Shunned like trash before its rescue by Wayne Huizenga and Steven Berrard, longtime business partners credited with building the giant Blockbuster (OTC: BLOBQ.PK) chain during its pre-bankruptcy glory days, Swisher has managed to repackage itself as a future powerhouse – worth more than $1 billion – in the mundane sanitation business. The pair paid less than $20 million for the original Swisher, records indicate, a company sullied at the time by past fraud allegations and a criminal conviction that sent its namesake founder to jail. The duo operated Swisher as a private company for about five years, records show, then took it public again last November through a reverse merger with a Canadian shell caked with some muddy baggage of its own.
They tried to dress Swisher up with acquisitions in the meantime, corporate filings show, but their familiar “roll-up” strategy failed to deliver consistent revenue gains – let alone actual profits – along the way.
Nevertheless, Swisher saw its market value swell to almost $1.7 billion last month following a breathless rally that had more than doubled its share price since the beginning of the year. While its market value has since fallen to $1.3 billion, following a recent slide in its stock from $11.43 to $8.77 a share, Swisher still commands a rich premium – trading at 19.6 times sales in a sector where the dominant player trades for just two times sales instead -- that looks downright gigantic based on traditional measurement tools.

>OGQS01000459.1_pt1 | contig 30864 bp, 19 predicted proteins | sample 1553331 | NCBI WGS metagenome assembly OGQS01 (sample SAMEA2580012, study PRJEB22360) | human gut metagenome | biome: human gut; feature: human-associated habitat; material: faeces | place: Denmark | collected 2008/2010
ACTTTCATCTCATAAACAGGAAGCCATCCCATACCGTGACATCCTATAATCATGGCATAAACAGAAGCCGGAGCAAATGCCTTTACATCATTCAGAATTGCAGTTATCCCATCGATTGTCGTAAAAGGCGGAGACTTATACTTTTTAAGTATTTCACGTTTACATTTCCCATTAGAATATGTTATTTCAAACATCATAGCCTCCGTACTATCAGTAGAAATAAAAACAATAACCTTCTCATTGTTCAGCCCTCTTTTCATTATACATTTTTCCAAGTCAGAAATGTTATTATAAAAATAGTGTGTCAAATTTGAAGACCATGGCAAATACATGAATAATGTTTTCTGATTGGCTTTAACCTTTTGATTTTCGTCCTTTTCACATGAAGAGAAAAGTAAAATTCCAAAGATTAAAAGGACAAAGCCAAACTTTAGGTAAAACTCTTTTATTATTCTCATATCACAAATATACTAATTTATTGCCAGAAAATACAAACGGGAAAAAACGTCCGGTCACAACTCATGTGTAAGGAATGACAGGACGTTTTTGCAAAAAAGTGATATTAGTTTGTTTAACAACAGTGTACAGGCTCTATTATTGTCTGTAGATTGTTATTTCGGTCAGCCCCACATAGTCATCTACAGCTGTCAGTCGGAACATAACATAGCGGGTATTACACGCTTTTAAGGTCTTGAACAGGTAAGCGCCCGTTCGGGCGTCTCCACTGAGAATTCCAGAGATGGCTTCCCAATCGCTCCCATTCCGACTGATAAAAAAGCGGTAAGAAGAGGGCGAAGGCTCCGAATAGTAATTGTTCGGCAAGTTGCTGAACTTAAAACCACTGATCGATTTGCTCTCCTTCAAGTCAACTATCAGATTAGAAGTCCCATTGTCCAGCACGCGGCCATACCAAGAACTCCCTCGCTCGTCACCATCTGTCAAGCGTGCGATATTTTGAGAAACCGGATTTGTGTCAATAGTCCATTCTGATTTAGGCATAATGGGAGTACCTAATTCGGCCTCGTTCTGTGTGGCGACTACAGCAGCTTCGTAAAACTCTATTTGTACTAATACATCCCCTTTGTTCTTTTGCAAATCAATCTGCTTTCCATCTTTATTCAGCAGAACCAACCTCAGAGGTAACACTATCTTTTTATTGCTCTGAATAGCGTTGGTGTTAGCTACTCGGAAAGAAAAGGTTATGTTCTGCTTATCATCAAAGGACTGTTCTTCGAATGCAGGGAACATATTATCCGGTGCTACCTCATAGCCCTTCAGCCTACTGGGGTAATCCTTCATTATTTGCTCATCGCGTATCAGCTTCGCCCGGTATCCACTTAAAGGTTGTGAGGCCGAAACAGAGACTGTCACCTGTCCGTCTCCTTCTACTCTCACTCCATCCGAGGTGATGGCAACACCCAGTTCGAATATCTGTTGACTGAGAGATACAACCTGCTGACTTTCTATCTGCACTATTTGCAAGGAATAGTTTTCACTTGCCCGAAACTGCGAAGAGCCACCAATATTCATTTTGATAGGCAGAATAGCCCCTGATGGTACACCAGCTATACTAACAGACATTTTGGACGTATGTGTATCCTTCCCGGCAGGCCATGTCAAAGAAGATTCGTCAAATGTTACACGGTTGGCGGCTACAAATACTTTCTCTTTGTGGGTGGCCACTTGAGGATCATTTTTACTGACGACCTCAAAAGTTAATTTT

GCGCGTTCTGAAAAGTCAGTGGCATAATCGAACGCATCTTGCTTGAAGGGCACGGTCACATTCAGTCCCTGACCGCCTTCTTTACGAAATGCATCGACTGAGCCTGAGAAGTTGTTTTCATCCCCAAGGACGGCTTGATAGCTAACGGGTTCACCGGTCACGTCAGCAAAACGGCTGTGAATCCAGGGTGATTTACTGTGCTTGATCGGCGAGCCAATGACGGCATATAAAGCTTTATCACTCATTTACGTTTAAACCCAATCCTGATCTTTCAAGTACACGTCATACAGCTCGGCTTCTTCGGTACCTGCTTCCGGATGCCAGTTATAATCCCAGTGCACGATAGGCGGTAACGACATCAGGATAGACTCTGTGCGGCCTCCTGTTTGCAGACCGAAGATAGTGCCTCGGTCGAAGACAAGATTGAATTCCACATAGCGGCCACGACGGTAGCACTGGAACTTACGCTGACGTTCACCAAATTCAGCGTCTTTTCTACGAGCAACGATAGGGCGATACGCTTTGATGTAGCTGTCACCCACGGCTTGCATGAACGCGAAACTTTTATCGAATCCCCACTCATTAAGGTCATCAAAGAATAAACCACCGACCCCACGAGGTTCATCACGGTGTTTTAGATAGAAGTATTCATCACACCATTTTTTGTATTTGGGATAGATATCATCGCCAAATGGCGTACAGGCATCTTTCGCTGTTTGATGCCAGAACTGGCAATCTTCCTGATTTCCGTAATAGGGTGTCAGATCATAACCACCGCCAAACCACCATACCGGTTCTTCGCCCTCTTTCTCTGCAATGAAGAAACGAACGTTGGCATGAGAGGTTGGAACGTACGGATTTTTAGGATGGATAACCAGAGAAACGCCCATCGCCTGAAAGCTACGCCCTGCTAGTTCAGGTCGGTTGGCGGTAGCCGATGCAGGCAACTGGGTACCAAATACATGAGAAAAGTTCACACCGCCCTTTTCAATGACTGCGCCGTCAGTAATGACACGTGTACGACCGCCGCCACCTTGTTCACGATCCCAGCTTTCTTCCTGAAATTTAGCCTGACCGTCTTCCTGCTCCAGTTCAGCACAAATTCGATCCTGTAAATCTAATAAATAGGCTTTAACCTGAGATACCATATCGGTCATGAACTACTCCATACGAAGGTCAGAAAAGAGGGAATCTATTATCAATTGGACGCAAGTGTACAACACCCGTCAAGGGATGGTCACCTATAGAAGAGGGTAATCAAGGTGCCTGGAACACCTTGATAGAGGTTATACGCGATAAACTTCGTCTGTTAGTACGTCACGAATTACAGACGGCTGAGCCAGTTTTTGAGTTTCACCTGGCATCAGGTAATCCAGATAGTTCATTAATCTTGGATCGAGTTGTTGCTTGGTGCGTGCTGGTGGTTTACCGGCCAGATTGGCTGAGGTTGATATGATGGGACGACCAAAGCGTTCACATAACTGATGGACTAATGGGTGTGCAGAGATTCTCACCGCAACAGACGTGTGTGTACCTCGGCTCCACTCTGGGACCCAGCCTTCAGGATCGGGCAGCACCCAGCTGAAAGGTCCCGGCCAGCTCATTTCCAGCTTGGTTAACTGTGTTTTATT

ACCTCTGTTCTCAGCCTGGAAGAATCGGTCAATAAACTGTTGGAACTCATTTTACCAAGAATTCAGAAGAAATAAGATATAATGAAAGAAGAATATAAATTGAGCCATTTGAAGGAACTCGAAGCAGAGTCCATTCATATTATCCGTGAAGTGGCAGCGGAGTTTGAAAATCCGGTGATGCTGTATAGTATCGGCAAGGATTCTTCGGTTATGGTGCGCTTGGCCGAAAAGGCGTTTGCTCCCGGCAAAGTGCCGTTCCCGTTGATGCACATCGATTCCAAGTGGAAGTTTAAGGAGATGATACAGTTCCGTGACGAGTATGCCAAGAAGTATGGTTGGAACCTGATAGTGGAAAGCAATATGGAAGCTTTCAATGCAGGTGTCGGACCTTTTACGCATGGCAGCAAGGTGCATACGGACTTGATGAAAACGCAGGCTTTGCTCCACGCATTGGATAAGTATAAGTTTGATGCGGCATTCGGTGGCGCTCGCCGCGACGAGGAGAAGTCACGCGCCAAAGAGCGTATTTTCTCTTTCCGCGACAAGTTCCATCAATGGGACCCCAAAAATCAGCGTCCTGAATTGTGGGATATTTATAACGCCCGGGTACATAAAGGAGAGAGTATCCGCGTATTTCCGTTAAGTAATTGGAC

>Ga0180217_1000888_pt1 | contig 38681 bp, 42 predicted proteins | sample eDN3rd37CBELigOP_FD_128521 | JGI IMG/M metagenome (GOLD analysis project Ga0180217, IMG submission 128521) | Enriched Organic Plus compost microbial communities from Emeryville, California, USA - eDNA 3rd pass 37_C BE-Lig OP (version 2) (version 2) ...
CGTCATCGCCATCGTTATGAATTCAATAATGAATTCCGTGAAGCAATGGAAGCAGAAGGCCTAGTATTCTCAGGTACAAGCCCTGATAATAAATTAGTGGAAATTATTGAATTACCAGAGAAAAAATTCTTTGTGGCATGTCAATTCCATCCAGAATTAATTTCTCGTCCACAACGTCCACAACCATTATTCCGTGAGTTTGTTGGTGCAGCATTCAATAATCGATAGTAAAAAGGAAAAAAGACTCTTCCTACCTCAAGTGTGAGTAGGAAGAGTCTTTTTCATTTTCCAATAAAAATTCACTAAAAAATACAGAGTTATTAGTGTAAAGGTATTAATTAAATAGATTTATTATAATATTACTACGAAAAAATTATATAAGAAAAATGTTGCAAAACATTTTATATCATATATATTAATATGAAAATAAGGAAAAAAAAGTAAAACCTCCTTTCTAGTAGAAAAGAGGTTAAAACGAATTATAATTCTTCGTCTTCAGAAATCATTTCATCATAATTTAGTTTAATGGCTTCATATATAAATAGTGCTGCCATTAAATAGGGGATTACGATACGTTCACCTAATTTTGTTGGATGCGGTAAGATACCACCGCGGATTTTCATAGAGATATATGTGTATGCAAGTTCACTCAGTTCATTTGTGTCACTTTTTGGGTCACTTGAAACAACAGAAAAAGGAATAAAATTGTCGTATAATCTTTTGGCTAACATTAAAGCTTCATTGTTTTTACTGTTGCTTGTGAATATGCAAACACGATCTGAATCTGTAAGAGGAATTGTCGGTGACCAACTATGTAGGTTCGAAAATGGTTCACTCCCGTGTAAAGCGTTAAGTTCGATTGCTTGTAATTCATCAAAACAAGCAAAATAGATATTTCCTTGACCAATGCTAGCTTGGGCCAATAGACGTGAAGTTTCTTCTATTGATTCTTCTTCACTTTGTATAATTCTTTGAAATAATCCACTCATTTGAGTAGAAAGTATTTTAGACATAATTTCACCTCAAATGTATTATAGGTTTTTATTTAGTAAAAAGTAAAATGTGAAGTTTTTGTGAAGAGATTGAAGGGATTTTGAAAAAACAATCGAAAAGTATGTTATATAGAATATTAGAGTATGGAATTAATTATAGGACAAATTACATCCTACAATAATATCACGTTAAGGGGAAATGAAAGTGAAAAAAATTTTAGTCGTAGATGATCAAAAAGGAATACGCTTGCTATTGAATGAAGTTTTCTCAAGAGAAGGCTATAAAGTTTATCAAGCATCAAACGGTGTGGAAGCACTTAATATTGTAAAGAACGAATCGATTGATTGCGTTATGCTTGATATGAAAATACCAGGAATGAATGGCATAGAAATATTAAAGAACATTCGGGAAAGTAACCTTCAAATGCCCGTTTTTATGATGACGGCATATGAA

Swisher faces the threat of massive dilution, too, which could expand its share count from 148.5 million to almost 260 million (or by 75%) over the course of the next year. The company also carries some less obvious weight, research suggests, with the potential to hammer its stock long before that time.
Consider the following alarms, sounded in just some of the disturbing news reports uncovered by TheStreetSweeper during its review of Swisher and those with relevant ties to the company:
Huizenga, the most celebrated (if arguably least involved) member of Swisher’s new leadership team, originally made a name for himself by building Waste Management (NYSE: WM) into a gigantic garbage-collection chain. Waste Management cooked its books to sustain the illusion of powerful growth after Huizenga left, with the U.S. Securities and Exchange Commission later accusing the company of orchestrating “one of the most egregious accounting frauds” it had ever seen. Huizenga’s fellow cofounder at Waste Management wound up shouldering much of the blame, coming under fire by one of the company’s own directors, who reportedly proclaimed: “The son-of-a-b ought to be in prison.” (Sources: The Houston Chronicle, USA Today, The Wall Street Journal)
Patrick Swisher, the original founder of the company, ignited a big accounting scandal of his own. Swisher allegedly broke so many rules, in fact, that the company’s independent auditing firm spent five pages documenting its concerns when abruptly resigning from its post. Swisher himself later went to prison for evading taxes on profits from secret offshore stock sales, selling the company to Huizenga and Berrard – while retaining an important role at the firm – shortly after his release. “He’s the brain trust behind this,” Berrard explained at the time. “We want to continue to utilize his expertise and his knowledge to take this business to the next level.” (Sources: Entrepreneur, The Charlotte Business Journal, Federal Bureau of Prisons)